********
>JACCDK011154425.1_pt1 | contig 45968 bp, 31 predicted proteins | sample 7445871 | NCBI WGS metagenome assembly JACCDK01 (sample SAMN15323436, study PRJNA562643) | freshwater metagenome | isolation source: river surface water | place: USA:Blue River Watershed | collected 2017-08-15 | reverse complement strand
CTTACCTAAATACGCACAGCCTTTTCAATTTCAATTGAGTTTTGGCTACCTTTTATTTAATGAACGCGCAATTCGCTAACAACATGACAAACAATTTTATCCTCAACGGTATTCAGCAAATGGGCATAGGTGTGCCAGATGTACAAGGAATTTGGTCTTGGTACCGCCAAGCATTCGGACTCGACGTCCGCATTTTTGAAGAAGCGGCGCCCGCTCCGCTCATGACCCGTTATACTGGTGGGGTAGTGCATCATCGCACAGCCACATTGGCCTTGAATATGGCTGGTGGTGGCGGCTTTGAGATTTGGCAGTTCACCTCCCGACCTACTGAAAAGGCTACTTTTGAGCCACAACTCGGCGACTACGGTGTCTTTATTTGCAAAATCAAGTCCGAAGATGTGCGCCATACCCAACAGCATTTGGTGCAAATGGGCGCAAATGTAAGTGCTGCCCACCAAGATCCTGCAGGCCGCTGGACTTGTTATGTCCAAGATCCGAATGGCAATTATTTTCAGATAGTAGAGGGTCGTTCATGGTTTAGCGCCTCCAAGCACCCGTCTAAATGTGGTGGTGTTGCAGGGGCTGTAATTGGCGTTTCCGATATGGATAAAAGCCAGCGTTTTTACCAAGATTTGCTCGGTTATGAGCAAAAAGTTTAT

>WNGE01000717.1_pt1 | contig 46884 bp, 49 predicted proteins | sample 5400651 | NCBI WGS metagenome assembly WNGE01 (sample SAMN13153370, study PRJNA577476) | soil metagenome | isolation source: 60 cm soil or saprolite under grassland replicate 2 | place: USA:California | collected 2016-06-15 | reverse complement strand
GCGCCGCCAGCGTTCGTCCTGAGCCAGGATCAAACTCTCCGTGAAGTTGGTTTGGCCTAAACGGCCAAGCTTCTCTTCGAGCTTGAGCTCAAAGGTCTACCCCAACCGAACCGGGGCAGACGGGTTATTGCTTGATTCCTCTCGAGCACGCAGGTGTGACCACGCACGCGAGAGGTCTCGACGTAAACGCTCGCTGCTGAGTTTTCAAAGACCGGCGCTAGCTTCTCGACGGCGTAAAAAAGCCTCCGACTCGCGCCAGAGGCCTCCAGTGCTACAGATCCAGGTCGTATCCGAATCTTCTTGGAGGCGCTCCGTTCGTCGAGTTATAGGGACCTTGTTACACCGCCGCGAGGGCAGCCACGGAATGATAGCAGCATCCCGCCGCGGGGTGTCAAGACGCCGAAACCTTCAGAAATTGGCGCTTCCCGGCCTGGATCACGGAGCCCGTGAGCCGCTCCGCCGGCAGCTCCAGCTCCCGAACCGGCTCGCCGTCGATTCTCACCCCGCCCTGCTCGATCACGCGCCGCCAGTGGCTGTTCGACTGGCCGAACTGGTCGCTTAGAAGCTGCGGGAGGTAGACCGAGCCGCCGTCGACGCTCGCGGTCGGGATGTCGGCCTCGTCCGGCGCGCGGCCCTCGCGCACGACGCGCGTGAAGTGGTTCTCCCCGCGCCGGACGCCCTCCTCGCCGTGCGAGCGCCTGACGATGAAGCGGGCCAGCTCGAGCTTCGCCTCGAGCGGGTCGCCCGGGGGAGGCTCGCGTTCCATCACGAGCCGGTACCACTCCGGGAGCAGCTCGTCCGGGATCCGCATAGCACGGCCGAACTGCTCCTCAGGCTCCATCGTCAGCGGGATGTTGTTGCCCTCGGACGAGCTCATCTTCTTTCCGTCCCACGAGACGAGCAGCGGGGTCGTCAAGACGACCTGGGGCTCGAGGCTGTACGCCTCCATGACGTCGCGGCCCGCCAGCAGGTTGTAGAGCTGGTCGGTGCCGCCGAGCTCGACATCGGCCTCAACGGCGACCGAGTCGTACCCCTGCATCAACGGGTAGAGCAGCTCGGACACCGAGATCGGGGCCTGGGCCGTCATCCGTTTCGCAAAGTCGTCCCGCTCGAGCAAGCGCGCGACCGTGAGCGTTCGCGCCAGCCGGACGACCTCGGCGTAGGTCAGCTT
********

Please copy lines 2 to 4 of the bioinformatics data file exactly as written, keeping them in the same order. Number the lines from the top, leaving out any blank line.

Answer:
CTTACCTAAATACGCACAGCCTTTTCAATTTCAATTGAGTTTTGGCTACCTTTTATTTAATGAACGCGCAATTCGCTAACAACATGACAAACAATTTTATCCTCAACGGTATTCAGCAAATGGGCATAGGTGTGCCAGATGTACAAGGAATTTGGTCTTGGTACCGCCAAGCATTCGGACTCGACGTCCGCATTTTTGAAGAAGCGGCGCCCGCTCCGCTCATGACCCGTTATACTGGTGGGGTAGTGCATCATCGCACAGCCACATTGGCCTTGAATATGGCTGGTGGTGGCGGCTTTGAGATTTGGCAGTTCACCTCCCGACCTACTGAAAAGGCTACTTTTGAGCCACAACTCGGCGACTACGGTGTCTTTATTTGCAAAATCAAGTCCGAAGATGTGCGCCATACCCAACAGCATTTGGTGCAAATGGGCGCAAATGTAAGTGCTGCCCACCAAGATCCTGCAGGCCGCTGGACTTGTTATGTCCAAGATCCGAATGGCAATTATTTTCAGATAGTAGAGGGTCGTTCATGGTTTAGCGCCTCCAAGCACCCGTCTAAATGTGGTGGTGTTGCAGGGGCTGTAATTGGCGTTTCCGATATGGATAAAAGCCAGCGTTTTTACCAAGATTTGCTCGGTTATGAGCAAAAAGTTTAT

>WNGE01000717.1_pt1 | contig 46884 bp, 49 predicted proteins | sample 5400651 | NCBI WGS metagenome assembly WNGE01 (sample SAMN13153370, study PRJNA577476) | soil metagenome | isolation source: 60 cm soil or saprolite under grassland replicate 2 | place: USA:California | collected 2016-06-15 | reverse complement strand
GCGCCGCCAGCGTTCGTCCTGAGCCAGGATCAAACTCTCCGTGAAGTTGGTTTGGCCTAAACGGCCAAGCTTCTCTTCGAGCTTGAGCTCAAAGGTCTACCCCAACCGAACCGGGGCAGACGGGTTATTGCTTGATTCCTCTCGAGCACGCAGGTGTGACCACGCACGCGAGAGGTCTCGACGTAAACGCTCGCTGCTGAGTTTTCAAAGACCGGCGCTAGCTTCTCGACGGCGTAAAAAAGCCTCCGACTCGCGCCAGAGGCCTCCAGTGCTACAGATCCAGGTCGTATCCGAATCTTCTTGGAGGCGCTCCGTTCGTCGAGTTATAGGGACCTTGTTACACCGCCGCGAGGGCAGCCACGGAATGATAGCAGCATCCCGCCGCGGGGTGTCAAGACGCCGAAACCTTCAGAAATTGGCGCTTCCCGGCCTGGATCACGGAGCCCGTGAGCCGCTCCGCCGGCAGCTCCAGCTCCCGAACCGGCTCGCCGTCGATTCTCACCCCGCCCTGCTCGATCACGCGCCGCCAGTGGCTGTTCGACTGGCCGAACTGGTCGCTTAGAAGCTGCGGGAGGTAGACCGAGCCGCCGTCGACGCTCGCGGTCGGGATGTCGGCCTCGTCCGGCGCGCGGCCCTCGCGCACGACGCGCGTGAAGTGGTTCTCCCCGCGCCGGACGCCCTCCTCGCCGTGCGAGCGCCTGACGATGAAGCGGGCCAGCTCGAGCTTCGCCTCGAGCGGGTCGCCCGGGGGAGGCTCGCGTTCCATCACGAGCCGGTACCACTCCGGGAGCAGCTCGTCCGGGATCCGCATAGCACGGCCGAACTGCTCCTCAGGCTCCATCGTCAGCGGGATGTTGTTGCCCTCGGACGAGCTCATCTTCTTTCCGTCCCACGAGACGAGCAGCGGGGTCGTCAAGACGACCTGGGGCTCGAGGCTGTACGCCTCCATGACGTCGCGGCCCGCCAGCAGGTTGTAGAGCTGGTCGGTGCCGCCGAGCTCGACATCGGCCTCAACGGCGACCGAGTCGTACCCCTGCATCAACGGGTAGAGCAGCTCGGACACCGAGATCGGGGCCTGGGCCGTCATCCGTTTCGCAAAGTCGTCCCGCTCGAGCAAGCGCGCGACCGTGAGCGTTCGCGCCAGCCGGACGACCTCGGCGTAGGTCAGCTT